Members of the NASA New Horizons team delivered remarks just after the start of the final approach to Ultima Thule, the most distant space body we’ve ever observed with a flyby. This even occurred began around 3PM Eastern Time, and all seems to have gone according to plan thus far. Now we’ll just have to wait a bit before we see any media – it takes a while for any photos, etc, to be beamed back through space- that craft is quite a ways away!
It’s expected that substantial New Horizons craft photos of Ultima Thule will begin to arrive in around 16 hours. That’s 16 hours or less, from now, that we’ll see photos of the closest flyby of Ultima Thule. You can see every photo released before now over at the Ultima Thule LORRI images gallery in RAW format. NOTE: They’re very, very tiny.
Resolution of Ultima Thule will increase each day – throughout the next couple of weeks. While the first close photos will start to appear within a day, they’ve begun snapping more photos the closer they’ve gotten. Once within a certain distance, New Horizons snaps as many photos as possible within the short period in which it’s passing the space body – and heads beyond.
NOTE: To be extra clear, the moment at which the closest approach will occur is January 1st, 2019, 05:33:00 UTC. Images began to transmit for final approach many hours in advance.
At its current distance, light takes a little over 6 hours to travel from New Horizons to us here on Earth. With that distance, NASA is able to get around 1,000 bits per second, and at the resolution they’re working with on LORRI, it takes around 16 hours per photo. Luckily they don’t have to wait for one photo to be sent in its entirety before the next can start sending – we’ll get more than a couple per day, for sure.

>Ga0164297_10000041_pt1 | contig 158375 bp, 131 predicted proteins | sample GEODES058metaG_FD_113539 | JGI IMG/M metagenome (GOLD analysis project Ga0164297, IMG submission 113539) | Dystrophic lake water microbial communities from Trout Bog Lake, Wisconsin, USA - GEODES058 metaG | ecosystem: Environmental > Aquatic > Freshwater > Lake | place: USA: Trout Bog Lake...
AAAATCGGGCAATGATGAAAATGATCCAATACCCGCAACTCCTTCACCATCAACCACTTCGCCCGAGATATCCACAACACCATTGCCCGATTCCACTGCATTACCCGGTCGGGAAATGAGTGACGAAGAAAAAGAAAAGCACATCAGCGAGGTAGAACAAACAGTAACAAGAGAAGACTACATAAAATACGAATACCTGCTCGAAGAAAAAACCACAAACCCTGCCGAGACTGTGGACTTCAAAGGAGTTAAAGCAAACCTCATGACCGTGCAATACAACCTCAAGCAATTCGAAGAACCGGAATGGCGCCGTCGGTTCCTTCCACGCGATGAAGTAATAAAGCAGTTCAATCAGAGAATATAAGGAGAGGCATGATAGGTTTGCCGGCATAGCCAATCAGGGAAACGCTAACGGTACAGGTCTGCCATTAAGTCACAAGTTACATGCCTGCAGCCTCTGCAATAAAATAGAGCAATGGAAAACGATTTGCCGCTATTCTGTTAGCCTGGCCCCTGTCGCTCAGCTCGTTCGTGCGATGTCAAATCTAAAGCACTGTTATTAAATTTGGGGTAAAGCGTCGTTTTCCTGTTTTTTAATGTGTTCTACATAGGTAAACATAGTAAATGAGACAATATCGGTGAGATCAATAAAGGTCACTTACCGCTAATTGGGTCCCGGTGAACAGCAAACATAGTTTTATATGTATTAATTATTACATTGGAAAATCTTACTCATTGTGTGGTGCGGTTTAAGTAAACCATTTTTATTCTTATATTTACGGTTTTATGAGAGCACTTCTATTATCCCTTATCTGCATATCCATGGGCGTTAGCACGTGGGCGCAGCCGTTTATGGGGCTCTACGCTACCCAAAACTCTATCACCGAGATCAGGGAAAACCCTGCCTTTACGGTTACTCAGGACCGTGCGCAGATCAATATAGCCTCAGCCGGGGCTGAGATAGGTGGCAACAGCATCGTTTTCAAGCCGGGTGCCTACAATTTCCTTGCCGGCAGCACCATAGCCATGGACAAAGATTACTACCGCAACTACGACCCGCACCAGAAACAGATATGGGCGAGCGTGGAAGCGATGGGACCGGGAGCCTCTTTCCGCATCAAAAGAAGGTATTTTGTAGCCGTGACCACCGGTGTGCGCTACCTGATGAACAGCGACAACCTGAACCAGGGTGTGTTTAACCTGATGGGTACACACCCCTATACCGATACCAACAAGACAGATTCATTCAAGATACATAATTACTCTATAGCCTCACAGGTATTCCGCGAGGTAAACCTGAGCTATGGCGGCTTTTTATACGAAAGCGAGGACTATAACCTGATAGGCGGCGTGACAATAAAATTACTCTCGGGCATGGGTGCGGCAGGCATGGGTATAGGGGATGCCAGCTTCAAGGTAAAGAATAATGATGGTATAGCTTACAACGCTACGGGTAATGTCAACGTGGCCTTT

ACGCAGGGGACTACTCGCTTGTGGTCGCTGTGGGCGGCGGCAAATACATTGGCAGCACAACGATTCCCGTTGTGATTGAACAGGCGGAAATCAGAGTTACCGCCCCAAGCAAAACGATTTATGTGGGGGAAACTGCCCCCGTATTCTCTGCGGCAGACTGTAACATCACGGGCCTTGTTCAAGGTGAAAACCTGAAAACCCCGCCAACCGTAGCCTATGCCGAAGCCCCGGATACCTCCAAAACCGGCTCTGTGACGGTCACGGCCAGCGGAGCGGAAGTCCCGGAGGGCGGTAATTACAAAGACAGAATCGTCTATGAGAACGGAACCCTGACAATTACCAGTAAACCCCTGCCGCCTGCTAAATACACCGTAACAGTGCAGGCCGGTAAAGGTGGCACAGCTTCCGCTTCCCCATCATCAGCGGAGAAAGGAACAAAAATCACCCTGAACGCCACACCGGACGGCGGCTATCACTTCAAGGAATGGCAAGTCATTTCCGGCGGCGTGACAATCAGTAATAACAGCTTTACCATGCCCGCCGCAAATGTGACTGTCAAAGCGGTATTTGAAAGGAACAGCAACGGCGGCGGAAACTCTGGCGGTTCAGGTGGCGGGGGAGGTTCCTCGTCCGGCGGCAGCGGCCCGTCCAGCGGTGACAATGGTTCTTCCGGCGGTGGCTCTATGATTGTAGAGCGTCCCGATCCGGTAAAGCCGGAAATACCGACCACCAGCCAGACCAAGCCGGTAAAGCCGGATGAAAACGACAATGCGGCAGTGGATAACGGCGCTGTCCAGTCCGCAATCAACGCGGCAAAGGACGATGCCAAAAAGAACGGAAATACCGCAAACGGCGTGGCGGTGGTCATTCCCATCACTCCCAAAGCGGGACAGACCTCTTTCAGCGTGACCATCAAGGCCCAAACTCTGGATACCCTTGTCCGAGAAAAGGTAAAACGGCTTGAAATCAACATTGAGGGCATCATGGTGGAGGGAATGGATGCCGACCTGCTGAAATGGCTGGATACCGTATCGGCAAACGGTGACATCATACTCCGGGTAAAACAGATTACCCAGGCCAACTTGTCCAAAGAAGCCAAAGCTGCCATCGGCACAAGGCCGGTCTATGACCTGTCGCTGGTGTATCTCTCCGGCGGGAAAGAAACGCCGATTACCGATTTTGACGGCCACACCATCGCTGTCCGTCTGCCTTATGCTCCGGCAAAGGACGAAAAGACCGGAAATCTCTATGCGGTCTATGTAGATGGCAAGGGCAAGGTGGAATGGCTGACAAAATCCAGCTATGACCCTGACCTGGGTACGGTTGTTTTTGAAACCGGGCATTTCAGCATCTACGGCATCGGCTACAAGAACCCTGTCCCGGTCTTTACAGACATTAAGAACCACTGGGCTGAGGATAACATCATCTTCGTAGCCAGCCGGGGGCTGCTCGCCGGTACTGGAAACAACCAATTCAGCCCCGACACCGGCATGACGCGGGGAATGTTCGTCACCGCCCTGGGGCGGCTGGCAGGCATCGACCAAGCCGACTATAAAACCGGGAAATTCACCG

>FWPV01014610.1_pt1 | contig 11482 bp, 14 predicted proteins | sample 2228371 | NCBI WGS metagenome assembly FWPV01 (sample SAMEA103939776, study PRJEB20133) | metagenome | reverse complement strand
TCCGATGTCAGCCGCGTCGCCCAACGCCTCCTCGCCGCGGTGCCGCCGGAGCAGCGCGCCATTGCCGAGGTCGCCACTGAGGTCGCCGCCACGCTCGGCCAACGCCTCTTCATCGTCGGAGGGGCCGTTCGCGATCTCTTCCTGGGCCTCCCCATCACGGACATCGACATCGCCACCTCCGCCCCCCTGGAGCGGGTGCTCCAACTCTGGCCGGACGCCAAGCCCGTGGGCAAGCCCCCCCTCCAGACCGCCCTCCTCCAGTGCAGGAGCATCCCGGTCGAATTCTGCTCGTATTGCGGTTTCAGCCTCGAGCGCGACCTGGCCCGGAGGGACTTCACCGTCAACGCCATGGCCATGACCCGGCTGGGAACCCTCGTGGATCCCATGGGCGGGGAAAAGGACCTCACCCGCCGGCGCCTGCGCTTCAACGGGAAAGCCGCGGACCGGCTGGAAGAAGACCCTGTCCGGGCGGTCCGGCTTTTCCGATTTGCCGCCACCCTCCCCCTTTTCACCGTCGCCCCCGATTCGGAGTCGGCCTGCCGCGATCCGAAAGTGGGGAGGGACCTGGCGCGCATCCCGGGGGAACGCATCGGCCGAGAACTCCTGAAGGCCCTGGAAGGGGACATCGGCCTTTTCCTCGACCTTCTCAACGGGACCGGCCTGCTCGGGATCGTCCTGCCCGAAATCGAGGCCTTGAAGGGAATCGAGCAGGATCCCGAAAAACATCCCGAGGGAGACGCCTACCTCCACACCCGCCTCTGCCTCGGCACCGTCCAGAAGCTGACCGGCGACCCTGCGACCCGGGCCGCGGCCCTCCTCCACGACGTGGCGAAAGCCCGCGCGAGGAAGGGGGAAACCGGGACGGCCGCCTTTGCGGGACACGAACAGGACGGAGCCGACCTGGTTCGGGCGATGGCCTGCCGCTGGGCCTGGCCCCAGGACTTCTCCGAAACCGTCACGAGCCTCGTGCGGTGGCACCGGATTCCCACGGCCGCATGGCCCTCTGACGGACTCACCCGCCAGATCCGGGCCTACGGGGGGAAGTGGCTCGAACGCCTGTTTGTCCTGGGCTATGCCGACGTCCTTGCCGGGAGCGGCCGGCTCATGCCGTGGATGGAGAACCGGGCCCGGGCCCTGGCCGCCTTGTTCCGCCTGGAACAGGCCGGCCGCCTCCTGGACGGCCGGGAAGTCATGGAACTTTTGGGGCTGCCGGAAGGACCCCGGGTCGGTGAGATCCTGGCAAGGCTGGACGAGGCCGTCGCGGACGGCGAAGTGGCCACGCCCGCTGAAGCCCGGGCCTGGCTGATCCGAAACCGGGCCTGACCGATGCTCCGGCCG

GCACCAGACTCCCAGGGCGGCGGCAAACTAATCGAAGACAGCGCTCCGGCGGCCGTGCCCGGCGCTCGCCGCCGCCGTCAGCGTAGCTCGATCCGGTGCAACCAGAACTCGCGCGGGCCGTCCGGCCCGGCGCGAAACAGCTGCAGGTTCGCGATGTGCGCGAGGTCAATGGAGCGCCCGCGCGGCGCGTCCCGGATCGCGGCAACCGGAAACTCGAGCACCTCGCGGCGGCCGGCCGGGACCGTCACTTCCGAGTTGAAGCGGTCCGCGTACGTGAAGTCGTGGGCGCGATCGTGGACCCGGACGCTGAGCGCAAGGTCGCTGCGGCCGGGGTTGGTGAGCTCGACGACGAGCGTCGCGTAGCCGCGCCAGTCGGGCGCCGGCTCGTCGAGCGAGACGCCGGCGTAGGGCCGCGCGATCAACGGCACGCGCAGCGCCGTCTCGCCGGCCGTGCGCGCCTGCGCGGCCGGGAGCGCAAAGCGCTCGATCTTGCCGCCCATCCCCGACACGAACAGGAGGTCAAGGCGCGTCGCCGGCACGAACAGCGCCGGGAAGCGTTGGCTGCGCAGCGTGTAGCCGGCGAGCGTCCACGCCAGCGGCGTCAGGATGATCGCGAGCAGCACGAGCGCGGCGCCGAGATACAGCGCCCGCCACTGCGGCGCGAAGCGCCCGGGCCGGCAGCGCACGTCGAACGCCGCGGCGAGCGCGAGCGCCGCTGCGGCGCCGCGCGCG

MORE INFO: Tracking beyond Pluto!
“Given Ultima Thule’s relatively small size (it’s approximately 20 miles across), LORRI didn’t actually start to resolve Ultima (that is, see it as more than a point of light) until Dec. 29, when the New Horizons spacecraft closed to within 2 million miles (3 million kilometers),” said the New Horizons Team. “The New Horizons team will start posting LORRI images on Dec. 30, when Ultima should be approximately 1.5 pixels across in the full-resolution (“1×1″ mode) pictures.”
Below you’ll find a gallery that’ll be filling up with images as they appear at The Johns Hopkins University Applied Physics Laboratory. Usher in the new year with the first images of this space rock ever seen by human eyes!